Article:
You started as a punkband. Was it that typical Swedish punk like Millencolin, No Fun At All or Dia Psalma?
Jonas Carlsson:WE did not start as a punkband. Three of the original members (Johan, Johan and Johan) were previously members of a punkband (Powerpig). Carnal Grief has never been a punk band in any way, just wanted to iron that missunderstanding out. Powerpig aimed to play some kind of punk rock but I canít really compare it to any other punk music Iíve heard. Powerpig were some kind of unique in our own crappy way ;o). The other members have played in several local punk bands before joining Carnal Grief, but nothing too serious. Although itís very cool that you know of the band Dia Psalma, since theyíre a band playing punk-rock in Swedish (and we didnít know that they were known outside Scandinavia).
How comes you finally changed your style to melodic death metal? I'd say it is a quite unusual development from punk to extreme metal. What has happened from then to now?
Johan Olsen:Well, the only one in Powerpig who actually was into punk was me. However, Johan Lindgren and Johan Larsson were pretty much into death/heavy metal at that time and Johan Lindgren convinced me that we should play heavy/metal or something and I saw it like an opportunity to be a better bass guitar player. It didnít take long time until I was into metal as well, but, this was a long time ago.
Jonas Carlsson:The change from Punk to Death Metal therefore came instantly as we started the new band Carnal Grief. Letís just say that the one member of Powerpig who decided we should play Punk never was considered as becoming a member in Carnal Grief. Furthermore many members of metal bands in Sweden have played in punk bands prior to playing metal.
You went all the way to Asia to sign a contract. How did you get in contact with Soni? Did you have in mind that Amon Amarth also started on an Asian label?
Jonas Carlsson:To get ourselves a contract in Europe is not very easy, since the competition is very hard. And prior to signing to Trinity Records we had contact with other south-east-asian labels and got kind of good response there (with a contract failing at the last minute btw). So, we used the Internet to find some good labels and found Trinity Records and sent him a promo. Soni (the boss of Trinity records) really liked our stuff and is a very nice guy and we agreed on signing a deal almost right away. About Amon Amarth, well maybe in some small way we had it in the back of our heads, but we did not aim ourselves at south-east-asia only for that.
Have the album tracks been finished before signing the contract or did you write further tracks after sealing the deal?
The songs were written before sealing the deal. Furthermore they where also recorded like 2 years earlier. What happened is that a company showed huge interest in us 4 years ago. Then they realised they lacked the funding for a good studio in Sweden so we where about to get dropped until we came up with the idea that we would take care of the recordings ourselves.
Recording the songs took a while and the contact with the label faded away. So there we where, with a fully recorded album and no label. Well, there were a few labels along the way that showed interest, but the deals didnít sound appealing enough for us until Soni at Trinity Records HK showed his interest in us.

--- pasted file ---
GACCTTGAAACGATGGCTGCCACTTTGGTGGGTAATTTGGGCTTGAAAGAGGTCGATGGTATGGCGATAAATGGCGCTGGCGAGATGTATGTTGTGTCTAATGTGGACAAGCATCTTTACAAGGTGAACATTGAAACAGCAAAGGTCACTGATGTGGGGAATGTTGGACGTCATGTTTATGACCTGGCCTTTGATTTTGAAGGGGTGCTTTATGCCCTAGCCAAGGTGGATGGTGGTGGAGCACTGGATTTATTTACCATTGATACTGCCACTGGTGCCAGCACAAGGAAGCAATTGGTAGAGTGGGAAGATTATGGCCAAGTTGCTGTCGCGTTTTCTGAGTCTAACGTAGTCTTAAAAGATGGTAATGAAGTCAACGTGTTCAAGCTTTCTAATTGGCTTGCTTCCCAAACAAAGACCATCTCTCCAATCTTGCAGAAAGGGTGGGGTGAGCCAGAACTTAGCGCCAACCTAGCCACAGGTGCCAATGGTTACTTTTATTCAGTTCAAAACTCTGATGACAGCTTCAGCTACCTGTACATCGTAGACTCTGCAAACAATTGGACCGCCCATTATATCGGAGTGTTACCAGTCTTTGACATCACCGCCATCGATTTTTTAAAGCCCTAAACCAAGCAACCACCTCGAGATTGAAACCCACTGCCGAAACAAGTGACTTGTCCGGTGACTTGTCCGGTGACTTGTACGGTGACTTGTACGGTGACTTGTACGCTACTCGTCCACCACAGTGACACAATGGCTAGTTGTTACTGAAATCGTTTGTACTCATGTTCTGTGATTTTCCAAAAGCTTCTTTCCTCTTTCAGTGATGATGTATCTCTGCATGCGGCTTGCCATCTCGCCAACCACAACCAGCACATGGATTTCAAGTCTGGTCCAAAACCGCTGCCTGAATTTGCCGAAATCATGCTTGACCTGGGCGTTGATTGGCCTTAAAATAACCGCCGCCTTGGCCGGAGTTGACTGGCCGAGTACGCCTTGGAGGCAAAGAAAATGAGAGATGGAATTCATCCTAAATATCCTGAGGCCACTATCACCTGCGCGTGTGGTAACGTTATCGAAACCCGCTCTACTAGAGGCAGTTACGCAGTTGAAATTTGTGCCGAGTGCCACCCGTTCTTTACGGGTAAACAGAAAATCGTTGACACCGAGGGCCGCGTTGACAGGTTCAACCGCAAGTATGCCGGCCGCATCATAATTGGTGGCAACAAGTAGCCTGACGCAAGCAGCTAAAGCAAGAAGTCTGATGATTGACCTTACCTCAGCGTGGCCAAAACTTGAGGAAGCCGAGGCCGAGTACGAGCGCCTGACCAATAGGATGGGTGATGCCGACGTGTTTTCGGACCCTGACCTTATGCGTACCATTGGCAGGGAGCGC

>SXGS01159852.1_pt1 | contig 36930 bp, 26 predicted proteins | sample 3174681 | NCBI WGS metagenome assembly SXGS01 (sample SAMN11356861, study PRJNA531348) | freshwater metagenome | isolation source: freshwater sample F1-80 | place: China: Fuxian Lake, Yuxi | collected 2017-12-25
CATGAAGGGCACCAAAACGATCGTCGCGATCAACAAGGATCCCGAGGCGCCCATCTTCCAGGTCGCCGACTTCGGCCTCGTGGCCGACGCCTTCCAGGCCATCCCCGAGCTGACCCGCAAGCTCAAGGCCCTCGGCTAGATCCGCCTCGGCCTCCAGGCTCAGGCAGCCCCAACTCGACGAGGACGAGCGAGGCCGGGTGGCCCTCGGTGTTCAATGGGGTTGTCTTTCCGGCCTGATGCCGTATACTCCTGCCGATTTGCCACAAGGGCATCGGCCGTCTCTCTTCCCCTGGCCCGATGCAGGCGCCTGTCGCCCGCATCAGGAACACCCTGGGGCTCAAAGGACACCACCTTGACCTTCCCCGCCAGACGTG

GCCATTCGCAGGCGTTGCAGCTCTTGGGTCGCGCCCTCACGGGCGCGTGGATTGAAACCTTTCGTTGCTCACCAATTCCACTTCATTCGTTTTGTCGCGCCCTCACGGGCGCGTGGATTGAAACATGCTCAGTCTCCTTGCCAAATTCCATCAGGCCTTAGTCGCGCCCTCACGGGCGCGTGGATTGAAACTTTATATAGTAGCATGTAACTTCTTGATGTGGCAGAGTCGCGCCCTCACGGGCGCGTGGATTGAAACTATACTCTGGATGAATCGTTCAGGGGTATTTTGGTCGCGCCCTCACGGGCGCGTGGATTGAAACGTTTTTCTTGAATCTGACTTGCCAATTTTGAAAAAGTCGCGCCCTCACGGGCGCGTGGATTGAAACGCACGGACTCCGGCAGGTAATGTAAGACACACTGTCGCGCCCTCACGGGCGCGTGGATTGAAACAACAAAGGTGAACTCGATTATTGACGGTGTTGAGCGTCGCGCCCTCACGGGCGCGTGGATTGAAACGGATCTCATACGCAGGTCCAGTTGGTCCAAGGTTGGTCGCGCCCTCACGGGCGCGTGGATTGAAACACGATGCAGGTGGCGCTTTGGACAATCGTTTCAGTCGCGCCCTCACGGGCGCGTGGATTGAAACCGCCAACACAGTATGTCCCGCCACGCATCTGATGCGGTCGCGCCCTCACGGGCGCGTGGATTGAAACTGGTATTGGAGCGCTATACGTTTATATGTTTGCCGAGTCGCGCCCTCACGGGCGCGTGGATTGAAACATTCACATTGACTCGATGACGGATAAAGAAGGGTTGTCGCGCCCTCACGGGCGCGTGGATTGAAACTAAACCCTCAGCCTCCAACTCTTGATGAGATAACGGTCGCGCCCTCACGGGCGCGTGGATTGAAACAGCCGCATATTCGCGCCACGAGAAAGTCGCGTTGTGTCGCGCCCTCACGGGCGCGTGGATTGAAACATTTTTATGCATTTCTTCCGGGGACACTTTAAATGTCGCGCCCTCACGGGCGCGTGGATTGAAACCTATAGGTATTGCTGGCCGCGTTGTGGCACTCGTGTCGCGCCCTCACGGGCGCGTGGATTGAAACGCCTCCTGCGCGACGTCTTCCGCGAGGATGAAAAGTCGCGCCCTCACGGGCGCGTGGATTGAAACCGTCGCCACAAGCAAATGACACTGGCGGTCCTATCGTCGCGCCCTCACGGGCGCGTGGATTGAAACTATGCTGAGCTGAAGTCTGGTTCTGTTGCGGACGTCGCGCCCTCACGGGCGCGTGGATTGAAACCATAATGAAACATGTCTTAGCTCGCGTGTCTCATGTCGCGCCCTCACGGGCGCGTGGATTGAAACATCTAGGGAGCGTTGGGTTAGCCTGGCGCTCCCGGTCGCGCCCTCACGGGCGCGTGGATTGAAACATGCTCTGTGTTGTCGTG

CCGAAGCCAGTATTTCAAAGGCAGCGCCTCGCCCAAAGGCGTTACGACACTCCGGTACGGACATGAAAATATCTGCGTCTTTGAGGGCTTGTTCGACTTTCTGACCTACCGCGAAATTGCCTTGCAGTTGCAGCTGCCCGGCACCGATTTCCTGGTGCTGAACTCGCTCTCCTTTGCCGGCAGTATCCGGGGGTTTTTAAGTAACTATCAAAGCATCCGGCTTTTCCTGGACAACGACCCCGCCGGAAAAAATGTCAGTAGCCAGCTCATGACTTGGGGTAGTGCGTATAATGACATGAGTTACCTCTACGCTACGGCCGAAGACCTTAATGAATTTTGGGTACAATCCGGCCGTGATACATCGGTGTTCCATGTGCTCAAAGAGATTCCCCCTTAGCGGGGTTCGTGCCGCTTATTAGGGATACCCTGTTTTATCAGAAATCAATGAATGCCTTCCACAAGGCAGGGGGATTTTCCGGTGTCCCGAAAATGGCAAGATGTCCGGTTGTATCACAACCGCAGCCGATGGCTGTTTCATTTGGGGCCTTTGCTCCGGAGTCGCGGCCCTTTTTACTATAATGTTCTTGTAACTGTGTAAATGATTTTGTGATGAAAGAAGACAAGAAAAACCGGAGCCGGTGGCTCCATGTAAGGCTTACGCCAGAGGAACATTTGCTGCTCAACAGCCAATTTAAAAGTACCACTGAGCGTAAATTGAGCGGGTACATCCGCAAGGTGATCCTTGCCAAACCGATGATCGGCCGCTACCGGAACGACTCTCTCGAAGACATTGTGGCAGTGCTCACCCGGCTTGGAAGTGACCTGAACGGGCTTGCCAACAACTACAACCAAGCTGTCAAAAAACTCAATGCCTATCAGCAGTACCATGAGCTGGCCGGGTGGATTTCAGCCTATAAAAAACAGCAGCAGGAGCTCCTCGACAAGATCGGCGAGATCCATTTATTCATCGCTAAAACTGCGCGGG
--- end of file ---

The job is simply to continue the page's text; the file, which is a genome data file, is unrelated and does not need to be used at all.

Tell us a bit about the album and describe the 11 songs in your words...
Sure, weíve separated the answers so that the person responsible for the lyrics will answer for each song.
The new era
: At the time I wrote the lyrics I had a girlfriend that wasnít of the most caring kind. So itís actually a love ballad in hi velocity. ;o)
: Itís about a guy in my class during school that always had to be... an asshole (as described in the lyrics).
: Well, this is kind of a fictional story of a guy going mad and ending up in a sanatorium. I donít really know from where I got the inspiration, but probably from a movie or something I saw.
:This lyric was written by a friend of mine and I would interpret the lyric as to be about atheism, donít let religion fool you. But itís open for interpretation, as are all our lyrics.
Just another RPG
: One of my philosophical lyrics. Itís really not that deep but deals with the concept of people having different roles depending on where they are and who theyíre with.
Entangled in chaos
:The lyrics for this song were written by the time of the composing the songs for our second demo, back in 1998 and was written in some state of anxiety I guess. Itís about expressing some kind of angst towards your whole life. The idea was probably good when I wrote it, but itís not that very great lyric-wise.
Poem of the impossible
: As I love to write about people who pisses me off, this lyric are no exception. This time itís about people who think they have solutions to everything... even things that works fine and hence doesnít need to be fixed.
Theatre of the flesh
:Oh, politically correct Jonas. Itís about motherfucking racists and their effort to separate some people from other, a topic I feel strongly about.
Rapid eye fiction
: The oldest song on the album. The lyrics are really thin in this song. Itís just about dreaming and daydreaming. There is really no point to the lyrics in this song.
:I got to explain the lyrics for this song, donít know why, since I didnít write it and I donít know the girl who did. Iíd say itís a vampire-romantic lyric I guess. The original lyric was shortened to this to fit the song, so the full message of the lyric might be lost somewhere.